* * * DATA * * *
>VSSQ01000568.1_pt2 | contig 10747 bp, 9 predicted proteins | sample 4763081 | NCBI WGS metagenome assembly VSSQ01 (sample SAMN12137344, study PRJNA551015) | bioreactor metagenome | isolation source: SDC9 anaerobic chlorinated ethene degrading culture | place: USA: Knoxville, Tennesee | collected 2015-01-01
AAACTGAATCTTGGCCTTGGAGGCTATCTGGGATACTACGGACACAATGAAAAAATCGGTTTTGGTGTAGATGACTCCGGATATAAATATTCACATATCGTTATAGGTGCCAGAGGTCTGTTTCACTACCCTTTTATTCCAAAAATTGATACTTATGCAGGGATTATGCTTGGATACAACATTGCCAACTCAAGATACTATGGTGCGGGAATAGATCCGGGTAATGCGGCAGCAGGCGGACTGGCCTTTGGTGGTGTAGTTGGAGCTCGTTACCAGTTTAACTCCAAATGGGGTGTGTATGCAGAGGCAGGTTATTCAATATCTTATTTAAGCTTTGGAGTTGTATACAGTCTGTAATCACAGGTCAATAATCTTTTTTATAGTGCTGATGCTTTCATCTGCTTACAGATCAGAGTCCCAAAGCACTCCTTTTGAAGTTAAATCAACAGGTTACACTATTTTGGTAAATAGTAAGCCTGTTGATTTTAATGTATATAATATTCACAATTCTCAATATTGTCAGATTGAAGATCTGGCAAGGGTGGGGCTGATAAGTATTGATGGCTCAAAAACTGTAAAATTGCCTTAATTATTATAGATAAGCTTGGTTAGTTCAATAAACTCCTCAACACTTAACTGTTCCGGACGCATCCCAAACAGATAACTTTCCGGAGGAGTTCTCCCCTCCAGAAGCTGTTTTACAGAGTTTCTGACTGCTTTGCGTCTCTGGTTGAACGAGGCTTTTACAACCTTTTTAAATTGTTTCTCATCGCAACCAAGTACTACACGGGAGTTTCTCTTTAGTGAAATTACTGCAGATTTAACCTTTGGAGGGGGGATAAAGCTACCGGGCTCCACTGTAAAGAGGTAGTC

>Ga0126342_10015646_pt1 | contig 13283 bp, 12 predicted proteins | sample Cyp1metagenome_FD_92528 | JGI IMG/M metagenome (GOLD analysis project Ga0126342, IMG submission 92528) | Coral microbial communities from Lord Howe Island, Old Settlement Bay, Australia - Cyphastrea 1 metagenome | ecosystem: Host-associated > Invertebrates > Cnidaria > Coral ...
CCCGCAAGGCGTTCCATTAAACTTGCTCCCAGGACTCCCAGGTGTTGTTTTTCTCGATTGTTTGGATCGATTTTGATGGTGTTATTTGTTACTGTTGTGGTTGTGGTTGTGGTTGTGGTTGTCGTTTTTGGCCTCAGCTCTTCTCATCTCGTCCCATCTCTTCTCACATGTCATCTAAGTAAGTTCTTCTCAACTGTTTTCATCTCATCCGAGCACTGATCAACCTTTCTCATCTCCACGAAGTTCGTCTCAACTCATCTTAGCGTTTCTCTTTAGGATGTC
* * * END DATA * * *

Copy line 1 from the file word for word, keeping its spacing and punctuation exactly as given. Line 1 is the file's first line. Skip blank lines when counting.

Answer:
>VSSQ01000568.1_pt2 | contig 10747 bp, 9 predicted proteins | sample 4763081 | NCBI WGS metagenome assembly VSSQ01 (sample SAMN12137344, study PRJNA551015) | bioreactor metagenome | isolation source: SDC9 anaerobic chlorinated ethene degrading culture | place: USA: Knoxville, Tennesee | collected 2015-01-01